“For sure,” Joe agrees. “And I love that as we talked about our communication, it just gets better and better. You’ve mentioned a lot of that stuff to me before that I just handle. I don’t necessarily handle them because that’s what I thought you needed to have support to run your business and to grow it, things like ordering dinner and having groceries delivered, and so on. I just do those because those are things that I feel like I’m okay at doing. And I can get them off your plate, right? You carry a lot of weight on your shoulders all day anyways. So I just tried to get those things off of your shoulders and have less stress for you to focus on the things you need to focus on. But I think you hit the nail on the head because most of us guys, we’re probably not going to ask the question. I’m kind of a do it and ask for forgiveness kind of guy. But hearing what you just said makes so much sense because communication is the most important piece of it. There are so many things that we can do to support our spouses who are trying to run a business that we don’t even know will help. You communicating those things to me now, and me knowing that those are helpful and supportive, is great. That would be a big step in people’s relationships when they’re trying to start a business is to tell your spouse what levels of support you want, what levels of support you expect, and what levels of support you need. You know, they’re all very different things. And I think your spouse can probably tell you upfront what things they can truly give you. And then you can build around it. It’s about communicating those expectations and recognizing that even after being together for over two decades, we still are not able to read one another’s minds. It’s up to us to communicate our needs and our expectations.”
As we wrap up our conversation, I want to go back to one topic that Joe mentioned. He shared how relationships can feel more effortless in the good times when you’re going out, spending great times together, maybe traveling. It takes me back to a conversation he and I had last year when he said something that was so eye-opening. He said, fight for the good days. So I ask, what does it mean to him to fight for the good days?
“You know, nothing happens overnight; businesses don’t grow and just show up overnight,” Joe says. “You’ve got to put in the groundwork to have successes in life, and successes are all measured differently by different people. But it’s a full-time job when it comes to the relationship. We’re tiptoeing around each other’s wants and needs every single day, trying to navigate our lives to make sure that they’re great for us, but also great for each other. And I think if you remember in those tough situations and those tough moments to take a deep breath, reflect on where you’ve been in life, what you’ve done together, all the things you’ve accomplished, and think of those good or great days. I think you’re going to be a lot happier because so many people like to dwell on the negatives of a relationship. And yes, there will always be a few, and no, you’re not always going to fix what the other person wants. We all have our little nitpicky things, but if we let those things build up too much, we forget how great things can be in the moment. You just can’t forget how good things can actually be. You have to fight for those good days. You have to put in the groundwork and the day-to-day work to have those moments that are spectacular. Whether it be trips, business success, or just a great day on the golf course, with a fantastic dinner, an amazing sunset, and good conversation.”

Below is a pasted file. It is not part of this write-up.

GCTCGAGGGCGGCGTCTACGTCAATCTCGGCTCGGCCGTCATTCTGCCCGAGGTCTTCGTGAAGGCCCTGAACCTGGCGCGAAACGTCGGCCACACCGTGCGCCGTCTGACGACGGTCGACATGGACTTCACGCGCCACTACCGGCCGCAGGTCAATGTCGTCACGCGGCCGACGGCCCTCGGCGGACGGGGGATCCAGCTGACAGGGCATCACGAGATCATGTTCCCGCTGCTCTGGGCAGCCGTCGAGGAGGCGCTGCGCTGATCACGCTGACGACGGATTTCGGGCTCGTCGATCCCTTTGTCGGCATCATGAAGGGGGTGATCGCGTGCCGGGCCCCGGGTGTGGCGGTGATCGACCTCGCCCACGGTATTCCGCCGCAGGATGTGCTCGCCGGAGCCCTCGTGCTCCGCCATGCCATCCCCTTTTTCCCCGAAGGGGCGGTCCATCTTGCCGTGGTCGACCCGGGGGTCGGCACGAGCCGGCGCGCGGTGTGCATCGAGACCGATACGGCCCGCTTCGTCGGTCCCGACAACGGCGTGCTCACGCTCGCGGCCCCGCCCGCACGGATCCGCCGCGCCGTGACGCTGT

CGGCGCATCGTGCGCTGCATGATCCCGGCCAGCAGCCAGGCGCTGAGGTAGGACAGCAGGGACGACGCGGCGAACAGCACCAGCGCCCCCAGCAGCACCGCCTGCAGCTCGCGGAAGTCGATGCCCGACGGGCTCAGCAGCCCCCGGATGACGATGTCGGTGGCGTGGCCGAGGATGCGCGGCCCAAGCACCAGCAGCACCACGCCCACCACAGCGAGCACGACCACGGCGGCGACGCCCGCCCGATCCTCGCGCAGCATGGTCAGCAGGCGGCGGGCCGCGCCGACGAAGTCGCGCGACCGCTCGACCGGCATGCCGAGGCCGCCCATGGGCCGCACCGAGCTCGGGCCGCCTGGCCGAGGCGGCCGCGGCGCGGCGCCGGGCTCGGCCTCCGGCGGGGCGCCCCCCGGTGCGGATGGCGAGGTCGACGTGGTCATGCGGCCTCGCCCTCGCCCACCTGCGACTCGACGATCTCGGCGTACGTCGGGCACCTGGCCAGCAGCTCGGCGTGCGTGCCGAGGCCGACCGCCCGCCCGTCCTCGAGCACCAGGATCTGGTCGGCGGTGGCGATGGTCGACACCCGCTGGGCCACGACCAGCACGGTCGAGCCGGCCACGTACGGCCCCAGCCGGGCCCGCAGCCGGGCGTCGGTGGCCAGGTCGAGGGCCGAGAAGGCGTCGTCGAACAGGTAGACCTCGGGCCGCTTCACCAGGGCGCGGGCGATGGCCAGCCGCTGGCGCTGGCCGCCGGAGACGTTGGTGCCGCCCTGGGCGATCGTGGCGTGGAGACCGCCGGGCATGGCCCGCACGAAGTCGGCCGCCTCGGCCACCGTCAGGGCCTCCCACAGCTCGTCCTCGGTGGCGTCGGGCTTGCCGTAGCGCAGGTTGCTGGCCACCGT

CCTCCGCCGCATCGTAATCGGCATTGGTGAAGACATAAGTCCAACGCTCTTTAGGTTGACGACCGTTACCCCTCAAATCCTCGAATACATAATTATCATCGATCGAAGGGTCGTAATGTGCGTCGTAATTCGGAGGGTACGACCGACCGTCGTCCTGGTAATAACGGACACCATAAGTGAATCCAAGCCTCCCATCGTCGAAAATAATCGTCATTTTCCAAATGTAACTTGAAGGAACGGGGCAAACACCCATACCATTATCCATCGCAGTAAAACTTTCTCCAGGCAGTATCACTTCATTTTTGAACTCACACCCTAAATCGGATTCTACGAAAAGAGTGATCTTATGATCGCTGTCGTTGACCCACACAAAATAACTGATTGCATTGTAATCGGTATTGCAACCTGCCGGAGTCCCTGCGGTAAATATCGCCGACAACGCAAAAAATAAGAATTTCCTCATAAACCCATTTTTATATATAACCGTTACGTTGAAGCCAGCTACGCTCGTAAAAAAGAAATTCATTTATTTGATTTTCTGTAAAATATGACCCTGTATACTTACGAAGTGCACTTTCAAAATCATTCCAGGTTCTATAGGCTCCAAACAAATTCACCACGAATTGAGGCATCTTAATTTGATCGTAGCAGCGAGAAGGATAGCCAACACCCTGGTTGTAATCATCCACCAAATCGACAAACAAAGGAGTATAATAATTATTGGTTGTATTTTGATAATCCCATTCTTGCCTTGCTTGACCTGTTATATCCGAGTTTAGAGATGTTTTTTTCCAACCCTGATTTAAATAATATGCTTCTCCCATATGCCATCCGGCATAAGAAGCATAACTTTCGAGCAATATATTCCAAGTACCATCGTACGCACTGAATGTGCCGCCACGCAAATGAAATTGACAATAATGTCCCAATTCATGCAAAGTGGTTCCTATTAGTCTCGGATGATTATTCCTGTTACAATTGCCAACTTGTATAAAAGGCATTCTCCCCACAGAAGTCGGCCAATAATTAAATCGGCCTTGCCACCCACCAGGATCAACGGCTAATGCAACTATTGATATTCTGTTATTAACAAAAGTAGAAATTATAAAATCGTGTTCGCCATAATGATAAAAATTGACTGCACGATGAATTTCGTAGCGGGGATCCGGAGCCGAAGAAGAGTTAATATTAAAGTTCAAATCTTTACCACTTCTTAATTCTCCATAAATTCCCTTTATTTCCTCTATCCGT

It makes me think that we get to choose. Do we want to focus on all of the things our partners do that annoy us? Or frustrate us? Or do we want to focus on all the things that our partner does that are right, loving, or that they do for us? I mean, we get to pick which one we are going to focus on because, look, we all have our quirks. But then, you start living with another human being, and those quirks get amplified. So, you have to choose, will you focus on the negative or focus on the positive? I can tell you from my experience that the more I focus on the positive and the things that I love about Joe, the things that I appreciate about him, and the things that I feel incredibly grateful for, the better the relationship gets in my opinion.
“I think when it comes to focusing on the positive things, yes, you have to,” Joe says. “But not without completely ignoring the negatives as well. They should be brought to light, and you should have communication about them and make an effort to accommodate the other person. This is probably the biggest issue with many relationships that I hear about. And I try not to stick my nose where it doesn’t belong. But so many times, in relationships, you hear about people trying to change the other person. And for me, at least in my world, that’s never going to work. I’m never going to change. I’m always going to be stubborn. I’m going to do exactly what I want to do. And that’s what’s going to make me happy. But I can absolutely listen, understand, appreciate, and make an effort as much as possible to understand your wants and needs, and try to work towards a spot or a space where you’re happy with our relationship too.”
I think that is an incredible place to wrap up this conversation with the insight Joe just shared. It’s not about trying to change the other person. It’s about listening, seeking to understand, and putting in that effort.
With that goal achievers, keep celebrating your weekly wins, noting your lessons learned, and identifying your priorities for next week so you can consistently pursue progress in the direction of your goals.